One of the true bummers about the fabric of reality and the nature of spacetime is that time travel isn’t possible. But humanity’s urge to experience the past and foresee the future is a strong one, and since when have we ever let something like scientific impossibility or astronomical odds stop us? Necessity is, after all, the mother of invention. In lieu of a literal time machine, humans, clever creatures that we are, invent, recreate and reimagine history while also crafting and projecting the future through storytelling.

In this blog series, we’ll travel through time in the fictional dimension. Each post will recommend works of fiction set in a specific historical (or future) time and/or place. Explore different perspectives of the past and forecasts of the future in Stacks to the Future.

Today’s Destination: The American South, 1619-1865

On June 19th, we celebrate Juneteenth, a day that marks the end of slavery in the United States. On June 19th, 1865, enslaved people in Galveston, Texas, were finally freed, despite the fact that they had been freed two years before by the Emancipation Proclamation. According to, the delay was due to the way the Emancipation Proclamation was enforced – or in this case, not. Enslaved people were typically liberated with the advancement of the Union Army. Because Texas was on the frontier of the Confederacy, it was not until 1865 that Union Army General Gordon Granger announced General Order Number 3, which finally abolished slavery in Texas.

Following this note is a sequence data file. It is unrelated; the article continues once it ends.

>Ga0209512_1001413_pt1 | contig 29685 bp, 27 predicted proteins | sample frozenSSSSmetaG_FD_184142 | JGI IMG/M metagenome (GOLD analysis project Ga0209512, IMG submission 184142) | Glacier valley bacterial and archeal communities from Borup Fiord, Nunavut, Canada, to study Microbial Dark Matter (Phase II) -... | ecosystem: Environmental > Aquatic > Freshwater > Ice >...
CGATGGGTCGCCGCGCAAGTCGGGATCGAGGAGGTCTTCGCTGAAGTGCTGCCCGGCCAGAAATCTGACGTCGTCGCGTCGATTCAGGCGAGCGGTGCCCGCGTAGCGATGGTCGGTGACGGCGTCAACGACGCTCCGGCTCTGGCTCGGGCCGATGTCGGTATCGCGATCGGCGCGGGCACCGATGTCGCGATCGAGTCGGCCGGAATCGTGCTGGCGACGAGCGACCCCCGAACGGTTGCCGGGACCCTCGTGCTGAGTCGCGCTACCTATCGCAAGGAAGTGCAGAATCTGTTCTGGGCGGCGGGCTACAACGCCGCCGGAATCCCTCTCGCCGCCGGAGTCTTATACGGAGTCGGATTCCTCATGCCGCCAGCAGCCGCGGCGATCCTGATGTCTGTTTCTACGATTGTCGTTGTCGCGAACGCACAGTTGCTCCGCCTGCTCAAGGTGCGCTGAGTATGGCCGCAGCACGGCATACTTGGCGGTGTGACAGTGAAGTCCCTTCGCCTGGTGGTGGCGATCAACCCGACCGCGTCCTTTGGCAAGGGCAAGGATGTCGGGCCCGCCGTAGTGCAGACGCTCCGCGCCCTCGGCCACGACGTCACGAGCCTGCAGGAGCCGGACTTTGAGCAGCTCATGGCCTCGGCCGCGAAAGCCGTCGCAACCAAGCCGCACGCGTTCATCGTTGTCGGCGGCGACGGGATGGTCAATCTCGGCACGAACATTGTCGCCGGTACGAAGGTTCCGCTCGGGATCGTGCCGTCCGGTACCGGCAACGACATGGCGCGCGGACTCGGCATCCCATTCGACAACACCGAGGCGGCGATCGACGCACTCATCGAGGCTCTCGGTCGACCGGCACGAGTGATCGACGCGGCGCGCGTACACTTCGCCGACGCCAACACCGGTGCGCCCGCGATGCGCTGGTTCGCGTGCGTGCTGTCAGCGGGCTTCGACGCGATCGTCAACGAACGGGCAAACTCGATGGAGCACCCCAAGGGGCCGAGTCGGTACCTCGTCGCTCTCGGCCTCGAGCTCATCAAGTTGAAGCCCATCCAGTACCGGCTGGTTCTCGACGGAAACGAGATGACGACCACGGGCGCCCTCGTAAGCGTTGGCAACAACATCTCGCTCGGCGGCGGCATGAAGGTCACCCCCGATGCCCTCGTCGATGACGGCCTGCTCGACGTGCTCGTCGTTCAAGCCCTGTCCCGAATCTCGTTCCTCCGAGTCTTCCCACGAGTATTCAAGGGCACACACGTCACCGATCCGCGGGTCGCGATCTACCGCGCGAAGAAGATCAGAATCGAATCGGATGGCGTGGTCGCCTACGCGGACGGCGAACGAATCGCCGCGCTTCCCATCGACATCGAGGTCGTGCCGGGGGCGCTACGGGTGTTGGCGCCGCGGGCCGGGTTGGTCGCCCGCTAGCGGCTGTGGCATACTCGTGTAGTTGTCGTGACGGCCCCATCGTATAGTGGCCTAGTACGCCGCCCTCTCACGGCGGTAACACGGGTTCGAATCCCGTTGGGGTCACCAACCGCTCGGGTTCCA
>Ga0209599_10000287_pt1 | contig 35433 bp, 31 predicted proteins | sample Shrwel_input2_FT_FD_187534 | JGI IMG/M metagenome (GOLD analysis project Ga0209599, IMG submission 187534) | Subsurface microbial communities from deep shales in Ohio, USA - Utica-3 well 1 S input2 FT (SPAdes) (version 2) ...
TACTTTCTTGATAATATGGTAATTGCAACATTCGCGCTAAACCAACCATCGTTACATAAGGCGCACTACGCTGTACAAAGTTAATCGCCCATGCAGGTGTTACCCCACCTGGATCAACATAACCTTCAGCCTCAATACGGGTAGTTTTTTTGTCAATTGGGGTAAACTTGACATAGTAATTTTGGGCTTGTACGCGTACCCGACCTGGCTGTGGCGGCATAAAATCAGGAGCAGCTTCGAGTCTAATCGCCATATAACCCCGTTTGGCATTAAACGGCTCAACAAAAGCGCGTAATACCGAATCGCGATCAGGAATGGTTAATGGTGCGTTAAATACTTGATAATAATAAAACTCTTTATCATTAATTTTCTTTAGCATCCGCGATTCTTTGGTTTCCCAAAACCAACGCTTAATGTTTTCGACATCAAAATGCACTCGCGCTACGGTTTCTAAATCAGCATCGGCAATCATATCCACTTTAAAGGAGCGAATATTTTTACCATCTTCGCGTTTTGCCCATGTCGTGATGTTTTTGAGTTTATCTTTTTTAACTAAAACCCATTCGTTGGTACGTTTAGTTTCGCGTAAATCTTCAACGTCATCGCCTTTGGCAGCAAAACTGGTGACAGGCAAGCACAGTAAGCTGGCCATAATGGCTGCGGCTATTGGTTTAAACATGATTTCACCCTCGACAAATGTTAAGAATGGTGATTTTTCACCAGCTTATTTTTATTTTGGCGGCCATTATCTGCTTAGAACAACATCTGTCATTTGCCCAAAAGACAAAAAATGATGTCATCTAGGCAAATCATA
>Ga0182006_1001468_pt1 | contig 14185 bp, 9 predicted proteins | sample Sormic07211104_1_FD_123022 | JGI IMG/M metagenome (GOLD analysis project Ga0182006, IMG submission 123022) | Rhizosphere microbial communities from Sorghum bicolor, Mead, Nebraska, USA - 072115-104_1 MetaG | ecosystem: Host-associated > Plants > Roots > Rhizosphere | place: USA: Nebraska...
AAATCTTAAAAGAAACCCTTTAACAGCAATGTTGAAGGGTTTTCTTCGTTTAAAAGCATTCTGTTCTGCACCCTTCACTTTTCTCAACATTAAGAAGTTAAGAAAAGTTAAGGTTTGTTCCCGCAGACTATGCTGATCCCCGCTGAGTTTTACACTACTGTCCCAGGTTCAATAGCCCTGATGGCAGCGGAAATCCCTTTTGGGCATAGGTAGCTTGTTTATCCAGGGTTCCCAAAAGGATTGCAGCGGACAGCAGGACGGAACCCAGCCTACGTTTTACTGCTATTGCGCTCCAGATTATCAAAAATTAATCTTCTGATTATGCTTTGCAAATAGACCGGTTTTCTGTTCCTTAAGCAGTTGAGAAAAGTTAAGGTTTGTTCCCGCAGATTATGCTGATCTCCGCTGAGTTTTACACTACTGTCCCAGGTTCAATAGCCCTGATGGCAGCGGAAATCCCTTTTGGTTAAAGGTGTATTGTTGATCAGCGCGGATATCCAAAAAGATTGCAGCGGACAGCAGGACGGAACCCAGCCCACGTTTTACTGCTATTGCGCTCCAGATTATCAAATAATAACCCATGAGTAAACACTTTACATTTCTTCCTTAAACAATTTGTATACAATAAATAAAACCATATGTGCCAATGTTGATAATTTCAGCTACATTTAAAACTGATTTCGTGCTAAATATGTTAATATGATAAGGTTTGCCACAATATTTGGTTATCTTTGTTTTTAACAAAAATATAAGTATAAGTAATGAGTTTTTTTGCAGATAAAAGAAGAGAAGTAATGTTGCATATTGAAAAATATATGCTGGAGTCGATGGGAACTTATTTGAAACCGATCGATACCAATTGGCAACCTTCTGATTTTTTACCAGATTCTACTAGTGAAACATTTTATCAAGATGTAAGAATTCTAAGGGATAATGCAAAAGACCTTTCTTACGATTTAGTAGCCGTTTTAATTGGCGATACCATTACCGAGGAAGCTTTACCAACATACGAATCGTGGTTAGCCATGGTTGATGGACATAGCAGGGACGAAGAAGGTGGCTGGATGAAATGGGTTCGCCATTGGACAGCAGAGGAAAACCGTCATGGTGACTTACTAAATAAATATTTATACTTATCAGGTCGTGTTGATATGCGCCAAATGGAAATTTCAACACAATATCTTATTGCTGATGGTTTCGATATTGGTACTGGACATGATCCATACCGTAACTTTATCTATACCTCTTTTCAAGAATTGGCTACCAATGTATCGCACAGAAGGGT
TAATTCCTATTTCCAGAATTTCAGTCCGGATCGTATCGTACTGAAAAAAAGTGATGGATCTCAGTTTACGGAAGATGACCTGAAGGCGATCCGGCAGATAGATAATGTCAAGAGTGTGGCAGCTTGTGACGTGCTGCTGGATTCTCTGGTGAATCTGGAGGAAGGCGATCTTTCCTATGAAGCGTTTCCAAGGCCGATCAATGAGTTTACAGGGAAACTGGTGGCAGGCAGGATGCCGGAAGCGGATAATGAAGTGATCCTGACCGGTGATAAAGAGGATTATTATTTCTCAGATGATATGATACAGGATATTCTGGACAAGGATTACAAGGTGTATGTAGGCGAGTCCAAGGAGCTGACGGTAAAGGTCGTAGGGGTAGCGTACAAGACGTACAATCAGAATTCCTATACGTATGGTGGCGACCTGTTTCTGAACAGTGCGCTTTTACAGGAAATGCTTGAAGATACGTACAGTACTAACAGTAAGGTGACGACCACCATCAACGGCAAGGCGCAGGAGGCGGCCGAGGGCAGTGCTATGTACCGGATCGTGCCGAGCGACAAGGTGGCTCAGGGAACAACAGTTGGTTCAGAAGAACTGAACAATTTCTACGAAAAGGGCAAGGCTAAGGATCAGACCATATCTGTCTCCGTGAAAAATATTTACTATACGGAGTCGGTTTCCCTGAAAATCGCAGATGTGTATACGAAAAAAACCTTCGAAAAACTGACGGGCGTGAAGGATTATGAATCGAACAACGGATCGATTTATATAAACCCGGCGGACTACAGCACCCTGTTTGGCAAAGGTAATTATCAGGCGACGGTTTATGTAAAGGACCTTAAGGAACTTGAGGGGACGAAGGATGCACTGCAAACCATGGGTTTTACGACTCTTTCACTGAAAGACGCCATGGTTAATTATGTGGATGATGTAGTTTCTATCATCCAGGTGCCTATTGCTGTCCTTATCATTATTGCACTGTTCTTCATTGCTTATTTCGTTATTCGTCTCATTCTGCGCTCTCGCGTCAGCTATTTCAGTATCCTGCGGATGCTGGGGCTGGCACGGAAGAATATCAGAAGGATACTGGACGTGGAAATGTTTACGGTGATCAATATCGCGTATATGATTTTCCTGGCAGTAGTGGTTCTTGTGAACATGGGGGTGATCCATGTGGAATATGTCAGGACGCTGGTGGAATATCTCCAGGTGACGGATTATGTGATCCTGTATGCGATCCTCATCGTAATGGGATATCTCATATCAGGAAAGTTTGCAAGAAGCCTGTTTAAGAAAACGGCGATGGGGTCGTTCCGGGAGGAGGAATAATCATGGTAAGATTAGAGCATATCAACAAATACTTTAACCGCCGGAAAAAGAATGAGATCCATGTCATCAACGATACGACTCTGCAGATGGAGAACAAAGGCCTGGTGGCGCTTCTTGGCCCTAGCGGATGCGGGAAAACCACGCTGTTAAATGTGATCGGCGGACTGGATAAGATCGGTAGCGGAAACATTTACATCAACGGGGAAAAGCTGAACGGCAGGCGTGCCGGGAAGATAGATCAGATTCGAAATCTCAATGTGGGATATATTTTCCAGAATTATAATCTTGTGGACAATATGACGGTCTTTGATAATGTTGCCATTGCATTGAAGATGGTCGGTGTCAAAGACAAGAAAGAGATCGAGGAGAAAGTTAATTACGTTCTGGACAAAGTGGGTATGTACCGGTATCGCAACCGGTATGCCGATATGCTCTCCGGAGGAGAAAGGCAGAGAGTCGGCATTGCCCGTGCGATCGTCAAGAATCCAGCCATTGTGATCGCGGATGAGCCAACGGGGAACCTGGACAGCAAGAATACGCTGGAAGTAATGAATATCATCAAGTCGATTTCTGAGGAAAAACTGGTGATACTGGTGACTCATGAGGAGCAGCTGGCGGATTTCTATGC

This time we’ll explore a larger time frame: 1619-1865, the era of American slavery. During this time, (primarily white) European colonists and eventually (primarily white) Americans enslaved primarily African people and their descendants. The legacy of American slavery lingers today, not only within generational memory but also in our politics, economy and our very national landscape. The fight for Black lives endures.

This installment of Stacks to the Future celebrates Juneteenth by featuring fictionalized narratives – all by Black authors – taking place during the era of American slavery. I have also provided a list of non-fiction readings if you are interested in exploring history beyond these stories.